Undergraduate Student: Class of 2015
Minor: Human Rights
Hometown: St. Louis, MO
Awards: Dean's List, Student Marshall, Grainger Scholarship
Research: Condensed matter physics, defects in diamond
Research Advisors: David Awschalom (IME), Richard Axelbaum (WUSTL)
I began working in Professor Richard Axelbaum's lab in the Environmental, Electrical and Chemical Engineering Lab at Washington University in St. Louis the summer after my freshman year in college. In Professor Axelbaum's lab, the first summer, I studied the cathode side of lithium ion batteries. We made cathodes out of Li1.2Mn0.54Co0.13O2, which exhibits good electrochemical properties, like retaining capacity after many cycles, and high initial capacity of energy storage. However synthesizing the powder was a challenge, and we sought to improve the production method so that we could make denser particles, thereby delivering a higher density of energy within a battery. We experimented with using spray pyrolysis, in which solution is atomized then heated so that droplets react and the water evaporates, forming micron-sized hollow-shell particles with precise stoichiometry, and are subsequently annealed to complete the reaction. While spray pyrolysis is relatively repeatable, the particles produced are very porous and hollow. This means that when made into a battery, the energy density is relatively low. I assisted by preparing solutions for spray pyrolysis, using the Brunauer, Emmett and Teller (BET) device to measure the surface area, and experimented with using a flame (rather than a heated reaction chamber) to synthesize the powder and make denser particles with good electrochemical properties (that were consistent and good for making efficient, cost effective, and cycle-able batteries).
After my second year, I returned to the same lab and continued to research the lithium-ion powder. I continued many of the same duties as the previous summer, but was able to get more involved with experimental design. I helped to dope the solution with other chemicals to improve the electrochemical properties. Additionally, I designed and built a high-pressure nozzle system to try to synthesize powder more rapidly. I'm glad I got the chance to return to the lab, so that I got a deeper understanding of the research and more involved in the research process.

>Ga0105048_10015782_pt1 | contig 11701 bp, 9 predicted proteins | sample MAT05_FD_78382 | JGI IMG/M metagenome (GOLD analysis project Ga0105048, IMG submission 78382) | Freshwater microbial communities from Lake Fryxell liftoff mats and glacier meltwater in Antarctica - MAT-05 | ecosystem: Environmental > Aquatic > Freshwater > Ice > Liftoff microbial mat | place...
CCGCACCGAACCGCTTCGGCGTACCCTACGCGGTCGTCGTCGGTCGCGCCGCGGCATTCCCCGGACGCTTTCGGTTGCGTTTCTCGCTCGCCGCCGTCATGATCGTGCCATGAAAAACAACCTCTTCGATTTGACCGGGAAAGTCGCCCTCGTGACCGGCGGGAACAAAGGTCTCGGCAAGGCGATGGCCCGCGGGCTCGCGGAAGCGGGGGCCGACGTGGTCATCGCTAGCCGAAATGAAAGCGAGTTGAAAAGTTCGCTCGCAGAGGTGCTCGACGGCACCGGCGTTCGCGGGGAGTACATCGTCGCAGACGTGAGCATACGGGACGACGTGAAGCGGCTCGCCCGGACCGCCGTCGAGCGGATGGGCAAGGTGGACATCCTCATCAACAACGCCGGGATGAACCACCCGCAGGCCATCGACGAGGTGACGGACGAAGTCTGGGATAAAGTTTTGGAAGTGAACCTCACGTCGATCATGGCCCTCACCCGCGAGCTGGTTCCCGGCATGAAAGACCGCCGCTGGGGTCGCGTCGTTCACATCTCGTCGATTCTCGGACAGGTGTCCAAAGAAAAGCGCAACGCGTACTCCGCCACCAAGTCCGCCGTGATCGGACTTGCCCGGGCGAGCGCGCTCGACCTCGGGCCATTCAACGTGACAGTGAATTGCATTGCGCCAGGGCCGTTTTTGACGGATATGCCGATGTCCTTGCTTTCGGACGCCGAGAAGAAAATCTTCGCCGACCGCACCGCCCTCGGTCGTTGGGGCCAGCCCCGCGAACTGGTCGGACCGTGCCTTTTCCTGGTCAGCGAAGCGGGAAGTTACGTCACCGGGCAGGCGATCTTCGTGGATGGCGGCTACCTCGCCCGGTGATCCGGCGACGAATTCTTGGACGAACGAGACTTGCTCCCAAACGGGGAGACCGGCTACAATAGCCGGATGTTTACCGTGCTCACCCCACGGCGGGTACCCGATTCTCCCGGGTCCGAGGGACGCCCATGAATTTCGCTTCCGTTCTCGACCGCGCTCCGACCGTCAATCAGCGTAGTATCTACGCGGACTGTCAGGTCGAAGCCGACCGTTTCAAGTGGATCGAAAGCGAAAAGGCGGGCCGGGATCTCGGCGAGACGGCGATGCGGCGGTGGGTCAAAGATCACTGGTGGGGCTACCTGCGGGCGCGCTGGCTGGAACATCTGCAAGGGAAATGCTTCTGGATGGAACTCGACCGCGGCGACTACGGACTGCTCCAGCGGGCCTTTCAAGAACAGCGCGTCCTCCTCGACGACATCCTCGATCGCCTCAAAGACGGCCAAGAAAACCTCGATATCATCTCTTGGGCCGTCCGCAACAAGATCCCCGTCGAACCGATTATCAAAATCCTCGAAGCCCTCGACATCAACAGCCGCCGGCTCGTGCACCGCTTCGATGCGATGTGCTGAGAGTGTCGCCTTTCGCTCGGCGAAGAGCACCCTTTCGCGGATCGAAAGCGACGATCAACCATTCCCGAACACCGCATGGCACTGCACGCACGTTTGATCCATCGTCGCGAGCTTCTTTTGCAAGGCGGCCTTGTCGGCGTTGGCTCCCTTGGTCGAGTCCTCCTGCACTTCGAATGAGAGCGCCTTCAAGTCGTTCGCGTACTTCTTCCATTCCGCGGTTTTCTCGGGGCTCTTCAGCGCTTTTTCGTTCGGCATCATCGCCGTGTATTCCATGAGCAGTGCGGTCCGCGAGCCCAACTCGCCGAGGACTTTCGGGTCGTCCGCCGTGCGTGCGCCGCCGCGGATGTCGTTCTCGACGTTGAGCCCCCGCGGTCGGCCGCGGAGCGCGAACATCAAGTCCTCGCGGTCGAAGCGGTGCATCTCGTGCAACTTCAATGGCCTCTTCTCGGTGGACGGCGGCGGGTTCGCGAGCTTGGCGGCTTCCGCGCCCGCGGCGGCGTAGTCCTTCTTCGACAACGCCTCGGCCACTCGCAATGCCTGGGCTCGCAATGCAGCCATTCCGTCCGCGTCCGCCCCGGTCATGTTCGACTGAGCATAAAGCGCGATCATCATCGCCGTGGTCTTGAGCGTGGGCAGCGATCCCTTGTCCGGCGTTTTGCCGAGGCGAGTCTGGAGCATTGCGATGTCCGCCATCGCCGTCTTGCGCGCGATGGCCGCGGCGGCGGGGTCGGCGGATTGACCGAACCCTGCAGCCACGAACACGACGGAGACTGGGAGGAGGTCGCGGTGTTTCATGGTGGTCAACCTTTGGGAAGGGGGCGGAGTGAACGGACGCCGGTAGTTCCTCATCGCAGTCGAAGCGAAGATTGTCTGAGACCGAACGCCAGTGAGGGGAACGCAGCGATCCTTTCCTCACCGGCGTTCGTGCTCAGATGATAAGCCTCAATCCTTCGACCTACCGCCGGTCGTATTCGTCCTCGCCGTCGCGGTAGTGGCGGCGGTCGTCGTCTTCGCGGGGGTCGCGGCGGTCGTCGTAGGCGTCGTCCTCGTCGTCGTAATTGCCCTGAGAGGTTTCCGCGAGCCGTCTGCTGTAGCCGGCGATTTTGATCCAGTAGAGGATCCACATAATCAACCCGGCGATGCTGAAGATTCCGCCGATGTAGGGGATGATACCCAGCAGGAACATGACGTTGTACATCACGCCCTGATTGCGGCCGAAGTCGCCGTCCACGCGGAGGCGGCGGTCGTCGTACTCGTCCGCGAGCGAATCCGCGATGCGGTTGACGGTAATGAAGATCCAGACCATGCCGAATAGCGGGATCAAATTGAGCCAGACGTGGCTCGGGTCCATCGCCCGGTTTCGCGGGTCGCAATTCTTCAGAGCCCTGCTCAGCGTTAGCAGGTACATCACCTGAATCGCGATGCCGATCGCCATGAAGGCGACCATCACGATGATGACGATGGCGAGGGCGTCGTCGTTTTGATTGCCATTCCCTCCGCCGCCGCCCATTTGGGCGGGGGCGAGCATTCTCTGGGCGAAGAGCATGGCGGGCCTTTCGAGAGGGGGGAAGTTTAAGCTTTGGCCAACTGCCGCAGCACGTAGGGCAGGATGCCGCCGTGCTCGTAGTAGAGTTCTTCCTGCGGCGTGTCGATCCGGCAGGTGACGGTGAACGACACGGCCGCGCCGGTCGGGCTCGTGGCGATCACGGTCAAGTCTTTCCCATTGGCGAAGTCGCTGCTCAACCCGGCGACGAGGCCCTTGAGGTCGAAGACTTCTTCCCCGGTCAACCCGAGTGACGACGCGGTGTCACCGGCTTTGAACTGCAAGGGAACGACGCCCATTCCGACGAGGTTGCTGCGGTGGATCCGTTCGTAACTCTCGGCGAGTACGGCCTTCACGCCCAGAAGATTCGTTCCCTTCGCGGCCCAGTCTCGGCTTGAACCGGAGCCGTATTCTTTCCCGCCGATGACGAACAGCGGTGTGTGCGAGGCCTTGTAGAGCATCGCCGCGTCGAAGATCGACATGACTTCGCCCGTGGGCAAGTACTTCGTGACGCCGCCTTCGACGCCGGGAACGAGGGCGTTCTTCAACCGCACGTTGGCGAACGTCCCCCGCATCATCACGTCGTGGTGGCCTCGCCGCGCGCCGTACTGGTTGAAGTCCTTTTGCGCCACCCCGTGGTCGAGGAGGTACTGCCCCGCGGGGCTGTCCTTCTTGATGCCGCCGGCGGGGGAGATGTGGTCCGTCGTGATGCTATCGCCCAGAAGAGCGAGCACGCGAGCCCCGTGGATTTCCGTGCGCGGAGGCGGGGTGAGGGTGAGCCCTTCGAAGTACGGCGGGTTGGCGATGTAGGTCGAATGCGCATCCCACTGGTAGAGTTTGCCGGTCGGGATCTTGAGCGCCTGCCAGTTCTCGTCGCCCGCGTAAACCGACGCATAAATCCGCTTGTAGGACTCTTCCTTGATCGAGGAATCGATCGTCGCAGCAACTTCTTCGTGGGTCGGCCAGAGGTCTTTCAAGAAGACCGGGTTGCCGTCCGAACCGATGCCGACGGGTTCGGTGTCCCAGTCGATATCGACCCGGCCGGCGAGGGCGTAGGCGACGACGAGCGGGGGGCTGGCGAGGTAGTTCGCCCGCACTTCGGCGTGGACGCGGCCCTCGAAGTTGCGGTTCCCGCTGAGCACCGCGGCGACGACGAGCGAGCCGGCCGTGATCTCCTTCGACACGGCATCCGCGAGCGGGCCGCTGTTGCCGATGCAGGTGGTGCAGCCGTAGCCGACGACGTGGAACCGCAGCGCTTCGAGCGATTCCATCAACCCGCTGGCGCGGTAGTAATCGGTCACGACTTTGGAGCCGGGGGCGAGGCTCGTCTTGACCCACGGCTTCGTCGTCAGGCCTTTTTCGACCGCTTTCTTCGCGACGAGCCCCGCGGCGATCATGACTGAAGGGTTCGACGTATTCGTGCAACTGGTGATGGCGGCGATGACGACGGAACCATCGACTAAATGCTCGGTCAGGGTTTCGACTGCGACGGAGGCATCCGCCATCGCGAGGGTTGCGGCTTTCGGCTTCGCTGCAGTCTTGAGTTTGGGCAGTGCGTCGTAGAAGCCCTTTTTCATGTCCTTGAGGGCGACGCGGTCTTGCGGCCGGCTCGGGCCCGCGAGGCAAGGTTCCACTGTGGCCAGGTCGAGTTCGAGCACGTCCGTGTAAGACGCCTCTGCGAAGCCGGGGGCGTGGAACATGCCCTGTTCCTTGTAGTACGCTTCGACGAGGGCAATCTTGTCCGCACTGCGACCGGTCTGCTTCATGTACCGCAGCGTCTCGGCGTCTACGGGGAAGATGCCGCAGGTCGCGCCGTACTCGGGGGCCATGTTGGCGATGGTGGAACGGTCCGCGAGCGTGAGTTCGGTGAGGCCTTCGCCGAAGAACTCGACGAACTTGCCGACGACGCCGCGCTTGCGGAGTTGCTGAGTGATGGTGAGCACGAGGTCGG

The fall of my third year, I began working in the Awschalom Lab in the IME. This lab researches the spin properties of nitrogen vacancy (NV) in diamond, a solid state system that has potential applications in quantum computing and nanoscale sensing. NV centers have long coherence time, on the order of milliseconds, and the spin state can be optically initialized and read out, meaning we can manipulate and measure through optical means. Additionally, NV centers are sensitive to electric and magnetic fields and temperature. I began helping by doing small projects, like writing labview or matlab programs and using solidworks to design some parts for a cryostat and logic tree. Later in the school year, I began to learn how to build a setup on an optical table. I then continued research over the summer through the UChicago REU. During this time, I built a confocal microscope to study the NV centers and began running simple characterization experiments to understand the properties of the diamonds we are analyzing. In the future, I will continue to improve the experimental setup, adding radio frequency capability and pulse timing, so that we can do other characterization experiments, like Rabbi, ESR, and Hahn Echo.